It’s funny how the brain works. Sometimes when I read books or articles or listen to speakers, I easily understand and connect with their lessons. Other times I can spend hours thinking about material I’ve read or heard without really understanding anything – then later while I’m walking down the street, the lesson pops back into my head and I understand it completely and effortlessly. It can take weeks or months for that moment of epiphany to arrive. Sometimes longer.
It usually doesn’t take 12 years and a fineable offense.
During my sophomore year of high school, I took a philosophy class with a teacher named Lou Rosenblatt. “Dr. Lou,” as the kids called him, was a tall, gentle man with a soothing voice. Each class, he would sit behind a desk at the front of the classroom and calmly, from memory, take us through the lesson of the day. Although we talked about a lot of different topics in that class, it seemed that every lecture really had the same meta-theme:
If the map doesn’t make sense to you, throw out the map.
I spent a lot of time thinking about these words, but they never really made sense to me. I wasn’t the only one. I distinctly remember one class where Dr. Lou was telling us about two friends who had gone hiking in the woods. I was sitting on the right side of the classroom and Dr. Lou narrated the story from the whiteboard. In his smooth, soft voice, Dr. Lou explained that the friends lost track of the hiking trail and didn’t know where they were. They took out their map and started walking toward the direction of a road. After walking for some time, they did not find a road and it seemed as though they were heading deeper into the woods. At that point, the way schoolteachers do, Dr. Lou turned to the class and asked: “What should the friends do?”
A few students suggested that the friends re-examine their map, use a compass to help them better read the map, and make sure they knew their correct position on the map. After ten more minutes of prodding, students were still hung up on the map. In frustration Dr. Lou blurted out the answer he was looking for, “Throw out the map!”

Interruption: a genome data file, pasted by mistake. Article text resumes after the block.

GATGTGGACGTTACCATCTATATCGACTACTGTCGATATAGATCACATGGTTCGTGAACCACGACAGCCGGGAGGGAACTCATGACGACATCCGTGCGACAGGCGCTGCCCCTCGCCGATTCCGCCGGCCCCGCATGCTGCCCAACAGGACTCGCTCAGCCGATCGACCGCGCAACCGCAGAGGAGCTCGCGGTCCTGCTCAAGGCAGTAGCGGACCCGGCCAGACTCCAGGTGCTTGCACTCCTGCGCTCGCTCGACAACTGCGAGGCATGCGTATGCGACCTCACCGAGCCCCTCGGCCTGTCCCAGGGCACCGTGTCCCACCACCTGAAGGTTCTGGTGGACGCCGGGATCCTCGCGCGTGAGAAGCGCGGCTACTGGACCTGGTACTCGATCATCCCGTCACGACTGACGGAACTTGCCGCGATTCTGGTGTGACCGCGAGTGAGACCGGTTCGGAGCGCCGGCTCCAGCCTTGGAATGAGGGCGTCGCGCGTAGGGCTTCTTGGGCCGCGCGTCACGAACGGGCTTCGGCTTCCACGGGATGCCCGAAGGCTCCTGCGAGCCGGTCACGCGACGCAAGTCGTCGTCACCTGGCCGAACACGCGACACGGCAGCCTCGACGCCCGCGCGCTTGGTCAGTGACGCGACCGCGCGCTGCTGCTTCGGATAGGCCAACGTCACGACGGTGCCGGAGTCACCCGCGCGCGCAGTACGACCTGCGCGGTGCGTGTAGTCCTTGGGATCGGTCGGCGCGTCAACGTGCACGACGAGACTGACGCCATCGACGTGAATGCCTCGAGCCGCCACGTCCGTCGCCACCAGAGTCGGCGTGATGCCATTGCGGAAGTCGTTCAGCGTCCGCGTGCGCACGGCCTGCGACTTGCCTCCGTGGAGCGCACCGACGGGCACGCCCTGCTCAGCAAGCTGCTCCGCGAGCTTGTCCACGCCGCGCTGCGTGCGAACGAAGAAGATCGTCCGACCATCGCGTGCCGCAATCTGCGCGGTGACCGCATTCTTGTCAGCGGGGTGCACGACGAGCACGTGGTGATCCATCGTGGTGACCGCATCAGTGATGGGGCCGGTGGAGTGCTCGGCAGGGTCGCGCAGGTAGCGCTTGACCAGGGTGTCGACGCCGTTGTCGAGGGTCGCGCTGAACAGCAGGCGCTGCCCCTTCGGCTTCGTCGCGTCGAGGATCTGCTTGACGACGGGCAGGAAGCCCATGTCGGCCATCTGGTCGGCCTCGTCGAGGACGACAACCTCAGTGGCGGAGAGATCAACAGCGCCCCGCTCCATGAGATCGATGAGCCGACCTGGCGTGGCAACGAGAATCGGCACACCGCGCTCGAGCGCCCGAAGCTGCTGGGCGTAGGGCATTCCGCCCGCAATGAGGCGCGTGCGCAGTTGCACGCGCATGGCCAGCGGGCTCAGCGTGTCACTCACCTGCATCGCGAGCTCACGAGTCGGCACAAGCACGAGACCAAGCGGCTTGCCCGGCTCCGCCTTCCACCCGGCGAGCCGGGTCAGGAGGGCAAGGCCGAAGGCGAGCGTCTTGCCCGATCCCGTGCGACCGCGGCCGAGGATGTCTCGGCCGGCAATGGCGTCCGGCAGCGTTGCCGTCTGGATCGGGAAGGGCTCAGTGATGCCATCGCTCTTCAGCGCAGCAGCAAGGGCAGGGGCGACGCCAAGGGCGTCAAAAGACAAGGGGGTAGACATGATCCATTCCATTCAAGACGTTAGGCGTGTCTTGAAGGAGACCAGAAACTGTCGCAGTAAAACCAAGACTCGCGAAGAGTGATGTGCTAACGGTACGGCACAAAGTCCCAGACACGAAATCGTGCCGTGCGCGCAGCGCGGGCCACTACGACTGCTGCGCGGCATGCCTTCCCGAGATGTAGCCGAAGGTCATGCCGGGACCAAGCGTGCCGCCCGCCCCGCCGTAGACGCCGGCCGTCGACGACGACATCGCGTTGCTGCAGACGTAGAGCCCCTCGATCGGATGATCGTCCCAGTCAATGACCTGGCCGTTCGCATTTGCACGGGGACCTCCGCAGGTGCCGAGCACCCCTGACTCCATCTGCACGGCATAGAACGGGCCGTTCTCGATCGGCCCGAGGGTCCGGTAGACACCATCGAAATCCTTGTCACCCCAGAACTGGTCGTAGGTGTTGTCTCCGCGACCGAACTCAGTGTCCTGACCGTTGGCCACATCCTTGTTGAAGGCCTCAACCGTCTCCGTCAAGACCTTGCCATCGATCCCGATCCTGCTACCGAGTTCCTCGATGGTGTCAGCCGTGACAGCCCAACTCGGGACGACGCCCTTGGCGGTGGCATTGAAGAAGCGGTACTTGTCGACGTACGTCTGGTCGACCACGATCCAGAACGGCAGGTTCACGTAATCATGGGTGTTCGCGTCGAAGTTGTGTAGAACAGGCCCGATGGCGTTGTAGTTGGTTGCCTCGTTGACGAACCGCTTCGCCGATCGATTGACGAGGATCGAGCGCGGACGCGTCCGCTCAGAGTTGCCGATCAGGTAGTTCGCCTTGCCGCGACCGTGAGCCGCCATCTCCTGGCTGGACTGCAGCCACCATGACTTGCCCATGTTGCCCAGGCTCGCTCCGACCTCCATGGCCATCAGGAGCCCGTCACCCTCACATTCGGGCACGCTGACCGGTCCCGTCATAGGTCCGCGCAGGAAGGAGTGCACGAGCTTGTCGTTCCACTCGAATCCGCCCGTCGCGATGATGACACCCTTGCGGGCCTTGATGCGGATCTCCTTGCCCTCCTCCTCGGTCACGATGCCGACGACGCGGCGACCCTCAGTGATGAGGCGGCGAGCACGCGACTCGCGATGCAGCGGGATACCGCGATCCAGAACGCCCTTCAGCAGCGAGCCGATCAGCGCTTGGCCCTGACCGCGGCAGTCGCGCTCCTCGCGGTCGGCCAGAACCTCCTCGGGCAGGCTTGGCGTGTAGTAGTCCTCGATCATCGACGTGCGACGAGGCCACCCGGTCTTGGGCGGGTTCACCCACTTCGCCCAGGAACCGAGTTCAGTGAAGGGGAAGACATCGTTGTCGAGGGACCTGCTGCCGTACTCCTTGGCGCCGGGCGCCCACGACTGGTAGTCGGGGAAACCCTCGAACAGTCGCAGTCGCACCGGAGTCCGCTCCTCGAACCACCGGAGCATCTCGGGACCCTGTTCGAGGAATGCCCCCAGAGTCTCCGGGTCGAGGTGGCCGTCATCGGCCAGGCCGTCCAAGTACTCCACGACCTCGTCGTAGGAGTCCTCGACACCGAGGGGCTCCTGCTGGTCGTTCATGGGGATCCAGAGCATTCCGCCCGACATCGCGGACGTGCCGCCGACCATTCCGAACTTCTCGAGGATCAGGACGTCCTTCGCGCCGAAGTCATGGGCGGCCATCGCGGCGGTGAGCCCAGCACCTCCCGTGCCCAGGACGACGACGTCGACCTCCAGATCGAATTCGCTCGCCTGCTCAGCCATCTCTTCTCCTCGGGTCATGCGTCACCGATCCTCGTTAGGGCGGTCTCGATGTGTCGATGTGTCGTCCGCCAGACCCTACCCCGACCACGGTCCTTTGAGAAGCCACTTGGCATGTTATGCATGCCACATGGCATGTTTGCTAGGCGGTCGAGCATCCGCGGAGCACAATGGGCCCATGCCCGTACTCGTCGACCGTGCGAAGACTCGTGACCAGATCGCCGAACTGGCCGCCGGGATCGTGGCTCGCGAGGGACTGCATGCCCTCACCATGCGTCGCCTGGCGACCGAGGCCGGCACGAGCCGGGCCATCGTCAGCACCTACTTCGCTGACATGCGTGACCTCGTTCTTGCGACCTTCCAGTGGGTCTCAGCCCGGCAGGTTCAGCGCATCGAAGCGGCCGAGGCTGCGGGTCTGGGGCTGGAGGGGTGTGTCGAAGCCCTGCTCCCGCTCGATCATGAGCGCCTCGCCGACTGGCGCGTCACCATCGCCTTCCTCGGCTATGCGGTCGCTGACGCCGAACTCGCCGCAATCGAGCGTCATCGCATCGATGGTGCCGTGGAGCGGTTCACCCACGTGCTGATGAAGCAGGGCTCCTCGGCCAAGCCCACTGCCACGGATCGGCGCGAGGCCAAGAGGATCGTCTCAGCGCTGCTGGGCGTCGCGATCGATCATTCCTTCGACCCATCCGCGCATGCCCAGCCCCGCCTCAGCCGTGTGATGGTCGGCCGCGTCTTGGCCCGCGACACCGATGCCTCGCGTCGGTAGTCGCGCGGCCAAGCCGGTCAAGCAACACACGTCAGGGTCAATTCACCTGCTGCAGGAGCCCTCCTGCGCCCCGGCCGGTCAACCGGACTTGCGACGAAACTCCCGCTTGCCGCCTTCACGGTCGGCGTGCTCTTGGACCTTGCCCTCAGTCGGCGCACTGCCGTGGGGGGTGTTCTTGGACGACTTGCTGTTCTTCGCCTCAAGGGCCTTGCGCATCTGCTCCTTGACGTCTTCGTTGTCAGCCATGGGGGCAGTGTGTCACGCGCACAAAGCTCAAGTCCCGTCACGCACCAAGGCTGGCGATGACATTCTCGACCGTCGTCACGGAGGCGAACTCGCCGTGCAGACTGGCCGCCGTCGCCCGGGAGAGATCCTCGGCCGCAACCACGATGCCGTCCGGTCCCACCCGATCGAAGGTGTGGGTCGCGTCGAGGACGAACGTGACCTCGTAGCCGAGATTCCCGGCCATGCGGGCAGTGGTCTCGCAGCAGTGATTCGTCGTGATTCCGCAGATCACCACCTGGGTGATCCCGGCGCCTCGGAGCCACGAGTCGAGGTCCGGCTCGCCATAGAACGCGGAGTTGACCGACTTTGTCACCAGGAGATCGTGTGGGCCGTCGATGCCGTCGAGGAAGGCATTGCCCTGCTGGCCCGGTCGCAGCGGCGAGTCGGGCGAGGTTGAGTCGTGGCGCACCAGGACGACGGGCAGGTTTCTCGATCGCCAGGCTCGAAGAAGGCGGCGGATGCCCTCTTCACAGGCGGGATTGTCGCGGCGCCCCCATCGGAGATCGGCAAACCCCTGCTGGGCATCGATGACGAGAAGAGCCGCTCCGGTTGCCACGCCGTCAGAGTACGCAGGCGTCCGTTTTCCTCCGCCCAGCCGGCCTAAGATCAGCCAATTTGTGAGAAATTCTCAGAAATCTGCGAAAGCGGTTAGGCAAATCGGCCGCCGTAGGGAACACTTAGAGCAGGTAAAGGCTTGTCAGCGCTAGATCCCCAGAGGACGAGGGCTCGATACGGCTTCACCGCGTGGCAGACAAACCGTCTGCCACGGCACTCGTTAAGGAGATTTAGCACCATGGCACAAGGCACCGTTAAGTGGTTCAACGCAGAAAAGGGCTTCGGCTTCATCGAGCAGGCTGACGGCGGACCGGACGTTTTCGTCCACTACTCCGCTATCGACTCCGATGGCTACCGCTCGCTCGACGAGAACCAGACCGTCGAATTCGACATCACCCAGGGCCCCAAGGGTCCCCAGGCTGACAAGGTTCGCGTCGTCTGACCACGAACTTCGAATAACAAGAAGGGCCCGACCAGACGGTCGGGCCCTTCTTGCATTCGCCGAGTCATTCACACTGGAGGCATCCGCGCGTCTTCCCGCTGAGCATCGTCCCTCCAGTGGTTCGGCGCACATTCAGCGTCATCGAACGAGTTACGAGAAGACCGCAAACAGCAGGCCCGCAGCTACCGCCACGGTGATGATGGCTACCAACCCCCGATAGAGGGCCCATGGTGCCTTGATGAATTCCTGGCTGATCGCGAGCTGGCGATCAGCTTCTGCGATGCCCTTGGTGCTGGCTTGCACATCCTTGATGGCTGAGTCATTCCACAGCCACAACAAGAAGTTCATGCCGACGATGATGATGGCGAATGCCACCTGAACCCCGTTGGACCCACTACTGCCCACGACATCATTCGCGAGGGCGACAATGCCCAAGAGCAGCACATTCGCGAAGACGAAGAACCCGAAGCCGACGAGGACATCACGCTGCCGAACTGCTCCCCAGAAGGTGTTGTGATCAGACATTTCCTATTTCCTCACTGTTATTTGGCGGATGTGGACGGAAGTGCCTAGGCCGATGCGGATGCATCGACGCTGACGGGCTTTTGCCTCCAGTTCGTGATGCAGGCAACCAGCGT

I remember this being a very confusing lesson for me. After all, why would someone have gone through the trouble of producing a map if it were wrong? Wouldn’t the park ranger who was responsible for the safety of hikers make sure that the map was correct? Were these the first people to have ever used the map? Needless to say, I didn’t get the point.
Last week I found this lesson popping back into my head. I was on my way home from work, entering the 23rd street subway station on the F line. Reaching the bottom of the stairs I noticed an unusually large crowd of people waiting at the four subway turnstiles that marked the entrance to the subway platform. As I approached the crowd, I realized what was wrong: three of the turnstiles were broken and the one that was “working” required several card swipes before registering correctly. A crowd of 30 people (and growing) was waiting for the one working turnstile. For a few minutes I waited patiently in the pack of people as one person after the next carefully swiped their way through the turnstile. The familiar long “beeeeeeeep” noise of a failed card swipe soon became drowned out by the roar of an approaching train.
With the crowd of people growing and the train pulling into the station, a few people started to jump over the broken turnstiles. At that moment I heard Dr. Lou’s voice in my head: if the map doesn’t make sense to you, throw out the map.
Placing my hands on either side of a broken turnstile and vaulting over onto the subway platform, Dr. Lou’s lesson finally made sense to me. Conform to convention as long as it makes sense, but when it stops making sense, make sure you think for yourself.